The Costco of cannabis? Or at least of an initiative campaign. Think the revered doyenne of a venerable Northwest family, Harriet Bullitt. As the AP's Gene Johnson writes, Bullitt is providing a financial infusion to the campaign for Initaitive 502, a signature-gathering drive to ask the Legislature to tax and legalize marijuana in Washington. If the Legislature fails to approve the measure, it would go on the November 2012 ballot. "New Approach Washington said it received a check Tuesday for $100,000 from Harriet Bullitt, a philanthropist and environmentalist from one of the state's most prominent families," Johnson writes. "And by the end of next week it expects to have $200,000 more from Progressive Insurance Co. Chairman Peter Lewis who has already given $50,000."
This doesn't appear to be your hippie-uncle's campaign. Initiative 502 boosters include Seattle City Attorney Pete Holmes and former U.S. Attorney John McKay (consider them "Suits for Sensimilla") The initiative would be a watershed of sorts, closely monitored by pro-marijuana organizers nationwide. Curiously, the campaign has triggered blowback from marijuana friendlies in part for its incrementalist approach (not to mention guffaws from the lucrative medical-dope industry). The political takeaway: Every 2012 candidate from sewer commissioner to governor will be asked 1) How do you plan to vote? 2) Did you ever inhale? and 3) Big Bud or old-school White Widow?
You looking for money? A decade ago, the joke in Olympia was "just make sure you reference salmon." Money for a hospital? "Lots of permeable surfaces to mitigate runoff to benefit salmon." An arts group? "We'll produce a Martha Graham dance program that mimics native coho returning to spawn." Alas, the era of salmon-centric funding is over. Today, fishery survival is the watchword. As Joel Connelly writes in this morning's Seattlepi.com, a deadly virus could imperil a Northwest treasure.
"Infectious salmon anemia, or ISA, has now been detected in two Canadian locales nearly 400 miles apart. The ISA virus was earlier found in two steelhead taken near Rivers Inlet on the British Columbia coast. Now it's in the Fraser River, one of the world's greatest salmon streams," Connelly writes. "Does this give reason for alarm? Damned right it does." The ISA virus has devastated farmed Atlantic salmon in Chile, and massive industrial fish farming is clearly the source of the epidemic. "Salmon farming is a big deal in British Columbia. Salmon pens can be seen — and smelled — in such renowned recreation destinations as Clayoquot Sound on Vancouver Island, and the Broughton Archipelago between the island and the B.C. mainland," Connelly writes.
On Tuesday Washington Sen. Maria Cantwell and Alaska's Lisa Murkowski voted in support of an amendment that "requires federal scientists to investigate and come up with a rapid response plan to prevent the spread of infectious salmon anemia." Cantwell notes, "Pacific Northwest wild salmon support tens of thousands of local jobs. We need to take immediate action to protect these jobs by quickly developing a salmon virus action plan."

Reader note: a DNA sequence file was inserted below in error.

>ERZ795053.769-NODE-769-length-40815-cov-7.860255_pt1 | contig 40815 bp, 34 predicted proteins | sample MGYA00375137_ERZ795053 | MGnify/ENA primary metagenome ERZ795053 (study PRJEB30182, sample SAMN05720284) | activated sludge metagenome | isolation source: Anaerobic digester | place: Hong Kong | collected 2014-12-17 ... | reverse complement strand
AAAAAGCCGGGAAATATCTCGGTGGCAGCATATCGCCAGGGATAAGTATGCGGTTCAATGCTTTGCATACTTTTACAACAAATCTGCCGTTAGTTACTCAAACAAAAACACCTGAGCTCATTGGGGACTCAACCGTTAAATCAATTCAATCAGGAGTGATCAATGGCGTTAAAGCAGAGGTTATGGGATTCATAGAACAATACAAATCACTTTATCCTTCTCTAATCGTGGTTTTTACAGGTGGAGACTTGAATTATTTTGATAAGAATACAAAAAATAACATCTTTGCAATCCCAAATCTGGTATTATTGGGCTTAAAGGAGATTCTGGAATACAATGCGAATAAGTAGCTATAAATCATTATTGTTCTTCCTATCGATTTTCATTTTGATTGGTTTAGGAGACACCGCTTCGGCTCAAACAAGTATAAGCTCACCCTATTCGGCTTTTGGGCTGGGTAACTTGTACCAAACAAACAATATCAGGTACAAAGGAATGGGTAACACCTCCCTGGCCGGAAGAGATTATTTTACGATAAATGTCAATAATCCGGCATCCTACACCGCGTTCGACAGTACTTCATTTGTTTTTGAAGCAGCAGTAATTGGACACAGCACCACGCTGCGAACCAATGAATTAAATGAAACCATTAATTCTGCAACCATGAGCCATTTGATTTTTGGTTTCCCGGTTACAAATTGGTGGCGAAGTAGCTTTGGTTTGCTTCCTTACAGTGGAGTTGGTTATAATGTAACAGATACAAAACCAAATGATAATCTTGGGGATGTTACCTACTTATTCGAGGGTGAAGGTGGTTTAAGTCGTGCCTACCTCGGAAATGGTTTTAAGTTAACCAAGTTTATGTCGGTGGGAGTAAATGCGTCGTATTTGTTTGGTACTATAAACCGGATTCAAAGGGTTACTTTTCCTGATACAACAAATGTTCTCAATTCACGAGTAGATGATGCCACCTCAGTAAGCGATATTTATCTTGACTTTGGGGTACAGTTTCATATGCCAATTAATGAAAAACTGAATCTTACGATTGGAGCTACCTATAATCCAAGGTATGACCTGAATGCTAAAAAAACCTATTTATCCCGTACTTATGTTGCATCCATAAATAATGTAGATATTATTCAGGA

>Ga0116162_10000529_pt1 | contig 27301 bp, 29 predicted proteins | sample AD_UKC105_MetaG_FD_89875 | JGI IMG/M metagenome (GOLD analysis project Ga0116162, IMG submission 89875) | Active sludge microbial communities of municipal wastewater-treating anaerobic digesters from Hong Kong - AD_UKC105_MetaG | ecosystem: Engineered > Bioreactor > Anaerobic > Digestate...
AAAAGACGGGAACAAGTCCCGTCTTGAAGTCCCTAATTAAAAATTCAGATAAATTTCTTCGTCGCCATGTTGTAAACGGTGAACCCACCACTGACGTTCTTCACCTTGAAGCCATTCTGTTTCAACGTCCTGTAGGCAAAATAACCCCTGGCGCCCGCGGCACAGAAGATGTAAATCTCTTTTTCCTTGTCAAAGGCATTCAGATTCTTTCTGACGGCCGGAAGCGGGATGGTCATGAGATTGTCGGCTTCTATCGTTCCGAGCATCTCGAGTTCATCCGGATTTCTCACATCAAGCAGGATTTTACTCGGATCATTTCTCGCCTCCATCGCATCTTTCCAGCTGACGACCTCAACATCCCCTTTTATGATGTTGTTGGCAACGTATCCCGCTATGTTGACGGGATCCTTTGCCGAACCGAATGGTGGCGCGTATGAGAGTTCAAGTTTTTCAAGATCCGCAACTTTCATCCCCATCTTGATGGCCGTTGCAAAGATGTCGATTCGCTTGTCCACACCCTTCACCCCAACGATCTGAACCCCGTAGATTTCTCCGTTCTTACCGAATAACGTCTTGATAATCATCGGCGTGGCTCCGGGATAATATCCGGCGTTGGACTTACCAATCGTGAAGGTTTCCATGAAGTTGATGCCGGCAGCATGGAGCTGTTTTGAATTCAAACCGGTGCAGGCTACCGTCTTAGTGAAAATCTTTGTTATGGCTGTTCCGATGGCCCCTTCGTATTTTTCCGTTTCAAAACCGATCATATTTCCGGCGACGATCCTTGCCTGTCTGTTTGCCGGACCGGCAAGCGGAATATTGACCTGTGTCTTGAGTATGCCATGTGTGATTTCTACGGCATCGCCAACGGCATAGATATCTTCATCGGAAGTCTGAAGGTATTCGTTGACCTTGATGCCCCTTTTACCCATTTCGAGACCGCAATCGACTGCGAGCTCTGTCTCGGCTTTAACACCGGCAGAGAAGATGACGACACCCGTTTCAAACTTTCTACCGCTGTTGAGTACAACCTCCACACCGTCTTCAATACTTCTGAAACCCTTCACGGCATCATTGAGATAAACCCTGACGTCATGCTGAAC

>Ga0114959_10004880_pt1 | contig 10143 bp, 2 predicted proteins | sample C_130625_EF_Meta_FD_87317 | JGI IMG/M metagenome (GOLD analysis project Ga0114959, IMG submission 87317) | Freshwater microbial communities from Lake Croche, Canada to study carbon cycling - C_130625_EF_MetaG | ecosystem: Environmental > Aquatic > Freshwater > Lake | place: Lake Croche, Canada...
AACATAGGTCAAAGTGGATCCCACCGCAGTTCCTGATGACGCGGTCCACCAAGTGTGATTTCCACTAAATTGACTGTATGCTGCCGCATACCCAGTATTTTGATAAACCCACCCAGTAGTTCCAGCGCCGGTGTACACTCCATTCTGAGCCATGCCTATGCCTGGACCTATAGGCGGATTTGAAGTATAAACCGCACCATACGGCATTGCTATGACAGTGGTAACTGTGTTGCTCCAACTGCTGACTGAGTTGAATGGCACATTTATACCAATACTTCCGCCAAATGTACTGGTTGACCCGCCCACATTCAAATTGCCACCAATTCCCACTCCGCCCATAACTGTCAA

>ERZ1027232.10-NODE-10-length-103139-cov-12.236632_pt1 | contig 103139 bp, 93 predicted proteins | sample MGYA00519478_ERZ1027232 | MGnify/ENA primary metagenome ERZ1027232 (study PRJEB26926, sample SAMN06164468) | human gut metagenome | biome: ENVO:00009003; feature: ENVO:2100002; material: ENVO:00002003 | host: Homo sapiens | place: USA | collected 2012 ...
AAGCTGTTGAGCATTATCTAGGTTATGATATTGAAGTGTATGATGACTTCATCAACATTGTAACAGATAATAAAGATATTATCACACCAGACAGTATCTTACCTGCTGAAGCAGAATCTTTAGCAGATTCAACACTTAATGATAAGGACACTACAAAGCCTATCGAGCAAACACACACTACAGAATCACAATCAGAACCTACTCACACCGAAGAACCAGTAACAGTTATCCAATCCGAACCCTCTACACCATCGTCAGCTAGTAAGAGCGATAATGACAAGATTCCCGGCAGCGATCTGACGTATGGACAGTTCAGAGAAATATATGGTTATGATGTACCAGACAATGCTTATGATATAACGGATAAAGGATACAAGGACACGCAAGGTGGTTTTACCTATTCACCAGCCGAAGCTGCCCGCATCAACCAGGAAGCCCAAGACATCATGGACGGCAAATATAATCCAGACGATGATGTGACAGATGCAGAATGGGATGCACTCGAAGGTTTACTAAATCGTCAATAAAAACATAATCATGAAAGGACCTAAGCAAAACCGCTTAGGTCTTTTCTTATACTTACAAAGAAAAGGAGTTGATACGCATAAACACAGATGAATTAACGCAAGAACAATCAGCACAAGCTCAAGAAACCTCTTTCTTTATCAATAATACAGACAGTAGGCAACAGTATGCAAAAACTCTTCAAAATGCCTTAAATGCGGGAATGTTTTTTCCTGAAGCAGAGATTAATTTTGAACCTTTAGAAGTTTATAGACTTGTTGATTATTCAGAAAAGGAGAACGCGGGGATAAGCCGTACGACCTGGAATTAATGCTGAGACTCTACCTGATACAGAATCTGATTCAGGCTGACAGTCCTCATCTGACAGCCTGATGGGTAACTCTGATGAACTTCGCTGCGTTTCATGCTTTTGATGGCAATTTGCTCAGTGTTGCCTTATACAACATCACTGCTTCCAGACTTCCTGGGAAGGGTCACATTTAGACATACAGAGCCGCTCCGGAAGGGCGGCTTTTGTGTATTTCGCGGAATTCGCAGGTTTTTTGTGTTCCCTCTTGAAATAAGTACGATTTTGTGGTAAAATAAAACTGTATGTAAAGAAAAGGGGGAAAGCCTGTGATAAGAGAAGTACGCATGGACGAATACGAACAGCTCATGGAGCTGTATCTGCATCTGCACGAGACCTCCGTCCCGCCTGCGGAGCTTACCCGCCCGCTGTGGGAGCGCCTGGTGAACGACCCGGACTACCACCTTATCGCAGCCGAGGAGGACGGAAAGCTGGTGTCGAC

Where some just see humongous pontoons, Aberdeen sees jobs. As the Seattle Times' Susan Gilmore writes, the state Department of Transportation's decision to award Aberdeen a $367 million state pontoon contract for the 520 bridge replacement has breathed life into Grays Harbor's anemic economy. "The pontoon project will produce 300 union-wage jobs over several years," Gilmore writes. "While it's not the only burst of recent good news for Aberdeen, it's clearly the most visible."
Gilmore notes the irony that the pontoon project is being built on a former log yard. For five generations, timber was emblematic of Aberdeen's resouce -based economy. Not anymore. "The pontoon project is projected to pump millions of dollars into Grays Harbor County before it's completed in June 2014," Gilmore writes. "Already, workers are renting hotel rooms and buying houses, eating at restaurants and shopping at such places as Home Depot and Safeway. Retail sales are up 25 percent from a year ago in Grays Harbor, said LeRoy Tipton, president of the Grays Harbor Chamber of Commerce." Coupled with a thriving port, it's welcome news for Aberdeen.
We have met the enemy, and it is Walmart. Or our own land-use laws. Probably no corporation in American history has been more adept at capitalizing on urban land-use and development regulations to land big-box stores than Walmart. On Tuesday, they outdid themselves, as the Tacoma City Council cleared the way for a Walmart Supercenter in central Tacoma despite the city’s temporary ban on new big-box stores. As the Tacoma News Tribune's Lewis Kamb reports, the council was legally bound to green light the project. "Several council members said Tuesday that while they didn’t necessarily like it, the city’s hands were effectively tied. The Walmart application already had been deemed complete and was 'vested' when the council’s original moratorium kicked in Sept. 1, they said. That meant the development was destined to happen, moratorium or not," Kamb writes. The irony? The Walmart proposal was the impetus behind the city's big-box moratorium in the first place.
Lastly, Starbucks seems serious about bolstering small-business employment. As the Seattle Times' Melissa Allison writes, "Beginning Tuesday, thousands of Starbucks locations across the country began encouraging customers to contribute toward small-business lending that Schultz believes will lead to job growth." And, yes, Starbucks is hiring as well.
Seattlepi.com, "Wash. initiative to legalize pot ger cash boost"
Seattle Times, "Aberdeen buoyed by 520 bridge"
Tacoma News Tribune, "Saying it has no choice, Tacoma council passes Walmart proposal 6-3"
Seattle Times, "Starbucks cranks up its own jobs plan"